I've been intrigued by the desert Southwest for many decades. I have this dream of doing a nuclear road trip: we'd go to Los Alamos and the Trinity Test Site along with other sites and maybe a pilgrimage to find Terry Tempest Williams.
My Christmas trip was not that trip, but it was still filled with captivating landscapes. Even the flight from Ft. Lauderdale to L.A. was revelatory. I could see the Grand Canyon from the sky. Amazing. I always forget that the desert southwest is so mountainous. Even L.A.: as we flew on the connecting flight from Las Vegas to L.A., I asked my seatmate, "What's that city down there in the foothills of those mountains?"
She looked at me as if I was crazy and said, "Honey, that's L.A."
I think of L.A. as a Brady Bunch setting, which in my memory is flat and filled with 70's houses, but we didn't do the television side of Southern California. No, we headed for Palm Desert, a trip filled with many surprises.
The first was the wind turbines. Wow.
Can you see the rainbow in the shot below?
Now can you see it?
The shot above gives you a sense of some of the tight clusters of wind turbines. In some places, it looked like a marching army of robots had taken over the landscape and rooted themselves in row after row.
The highlight of the trip for me was our journey to Joshua Tree National Park. Amazing landscapes: those rocks, the scrubby trees, the way you can see how the landscape was formed by plates of the planet crushing together.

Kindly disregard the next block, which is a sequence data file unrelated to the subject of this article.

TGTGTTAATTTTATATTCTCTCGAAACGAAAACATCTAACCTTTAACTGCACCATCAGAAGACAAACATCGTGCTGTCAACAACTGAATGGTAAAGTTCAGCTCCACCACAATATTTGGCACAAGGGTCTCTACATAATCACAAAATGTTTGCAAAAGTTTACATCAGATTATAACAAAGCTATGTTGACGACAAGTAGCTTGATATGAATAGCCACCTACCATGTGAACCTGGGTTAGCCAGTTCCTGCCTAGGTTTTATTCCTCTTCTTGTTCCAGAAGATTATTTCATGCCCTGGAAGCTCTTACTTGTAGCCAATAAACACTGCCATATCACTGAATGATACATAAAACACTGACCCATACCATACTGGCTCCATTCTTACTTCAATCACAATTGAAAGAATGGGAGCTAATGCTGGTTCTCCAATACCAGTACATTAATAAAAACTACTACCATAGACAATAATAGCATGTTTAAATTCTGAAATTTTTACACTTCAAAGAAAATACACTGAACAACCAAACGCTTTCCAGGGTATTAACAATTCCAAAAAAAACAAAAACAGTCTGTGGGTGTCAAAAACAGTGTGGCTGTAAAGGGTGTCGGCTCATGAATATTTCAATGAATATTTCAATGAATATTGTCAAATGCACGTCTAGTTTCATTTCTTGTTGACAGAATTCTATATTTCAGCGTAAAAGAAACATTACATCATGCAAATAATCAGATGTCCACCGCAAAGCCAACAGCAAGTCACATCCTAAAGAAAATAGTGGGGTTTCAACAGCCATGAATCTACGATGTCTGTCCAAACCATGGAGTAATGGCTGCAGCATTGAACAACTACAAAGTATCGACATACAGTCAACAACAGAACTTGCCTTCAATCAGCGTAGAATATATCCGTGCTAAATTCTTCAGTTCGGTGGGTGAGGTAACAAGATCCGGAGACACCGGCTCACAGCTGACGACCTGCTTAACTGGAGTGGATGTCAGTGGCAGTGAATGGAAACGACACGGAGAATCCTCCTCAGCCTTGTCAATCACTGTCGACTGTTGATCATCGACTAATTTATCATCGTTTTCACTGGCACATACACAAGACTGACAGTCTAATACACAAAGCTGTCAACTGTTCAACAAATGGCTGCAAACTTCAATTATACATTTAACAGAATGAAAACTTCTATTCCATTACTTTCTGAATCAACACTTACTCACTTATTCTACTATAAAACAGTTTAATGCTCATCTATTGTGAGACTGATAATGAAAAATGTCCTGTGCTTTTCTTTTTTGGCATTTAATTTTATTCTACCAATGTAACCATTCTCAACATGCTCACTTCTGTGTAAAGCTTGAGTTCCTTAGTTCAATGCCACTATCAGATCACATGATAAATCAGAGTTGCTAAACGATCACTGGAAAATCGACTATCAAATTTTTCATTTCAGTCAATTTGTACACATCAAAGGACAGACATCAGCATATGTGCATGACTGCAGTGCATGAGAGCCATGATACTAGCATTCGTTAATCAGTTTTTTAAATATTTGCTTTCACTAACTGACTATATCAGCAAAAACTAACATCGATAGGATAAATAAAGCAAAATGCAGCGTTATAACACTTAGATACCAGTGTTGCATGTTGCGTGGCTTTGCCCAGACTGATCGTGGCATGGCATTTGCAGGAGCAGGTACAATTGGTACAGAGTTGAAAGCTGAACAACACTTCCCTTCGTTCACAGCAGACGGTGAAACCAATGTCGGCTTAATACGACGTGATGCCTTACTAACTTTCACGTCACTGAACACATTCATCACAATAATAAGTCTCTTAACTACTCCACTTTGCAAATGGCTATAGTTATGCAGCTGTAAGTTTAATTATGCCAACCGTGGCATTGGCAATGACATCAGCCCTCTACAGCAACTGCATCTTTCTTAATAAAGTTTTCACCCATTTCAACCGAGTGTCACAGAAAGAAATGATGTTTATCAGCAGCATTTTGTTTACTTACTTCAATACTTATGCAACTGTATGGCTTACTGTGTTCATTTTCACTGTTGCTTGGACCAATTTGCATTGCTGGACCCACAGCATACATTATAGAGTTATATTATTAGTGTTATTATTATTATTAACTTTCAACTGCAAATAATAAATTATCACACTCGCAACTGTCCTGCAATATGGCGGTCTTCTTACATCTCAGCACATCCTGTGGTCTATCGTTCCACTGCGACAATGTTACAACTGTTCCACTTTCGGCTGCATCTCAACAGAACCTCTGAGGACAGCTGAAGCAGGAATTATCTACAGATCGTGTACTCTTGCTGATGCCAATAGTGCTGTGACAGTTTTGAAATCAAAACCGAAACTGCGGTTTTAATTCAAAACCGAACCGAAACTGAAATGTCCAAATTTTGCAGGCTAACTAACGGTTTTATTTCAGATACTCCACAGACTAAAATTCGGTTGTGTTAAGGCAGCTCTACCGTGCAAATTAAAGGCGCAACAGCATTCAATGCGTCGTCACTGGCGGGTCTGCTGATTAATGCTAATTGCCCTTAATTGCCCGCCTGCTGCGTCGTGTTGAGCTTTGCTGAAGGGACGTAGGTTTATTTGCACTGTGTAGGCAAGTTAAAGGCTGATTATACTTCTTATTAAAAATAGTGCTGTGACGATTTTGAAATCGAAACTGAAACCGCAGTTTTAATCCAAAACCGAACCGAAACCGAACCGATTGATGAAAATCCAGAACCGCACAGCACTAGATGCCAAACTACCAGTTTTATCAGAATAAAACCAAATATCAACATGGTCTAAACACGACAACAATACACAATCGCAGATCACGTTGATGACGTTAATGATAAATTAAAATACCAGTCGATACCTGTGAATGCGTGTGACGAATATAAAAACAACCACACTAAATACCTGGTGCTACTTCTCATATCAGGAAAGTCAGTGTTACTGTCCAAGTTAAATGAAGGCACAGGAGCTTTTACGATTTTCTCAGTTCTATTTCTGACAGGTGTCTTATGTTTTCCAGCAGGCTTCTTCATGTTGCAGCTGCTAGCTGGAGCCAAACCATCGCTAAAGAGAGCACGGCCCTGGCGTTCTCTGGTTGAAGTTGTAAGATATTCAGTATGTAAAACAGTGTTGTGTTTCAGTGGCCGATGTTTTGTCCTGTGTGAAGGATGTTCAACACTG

As we travelled through the desert, I thought, now I finally understand why someone would major in Geology. Those rocks and striations were seriously compelling!
As we continued to travel through the desert, I kept feeling haunted by the feeling that I'd seen all this before, up close. Then it hit me: the desert looks like the sea floor. Look at the picture below: coral reef or cactus?
It's a cactus, of course. But the pebbles and sand and even some of the plants look so much like the seascapes I've seen when I go scuba diving off the Keys.
It makes sense. The desert floor was once under water.
Again and again, I was struck by the harshness of the landscape, and how many people have crossed the continent across these landscapes, braving enormous odds, in the hopes of a better life. I also thought about the poems of mine that have explored these landscapes, even though I hadn't ever been there. Happily I feel like I got the details right.
Now for future work. I've got a poetry due date on Friday: a response to Eliot's "The Hollow Men," which has some desert imagery in it. I suspect my poem that I write will have some too.
Tomorrow: What else we did on our California Christmas vacation.
Flypaper in The Comstock Review
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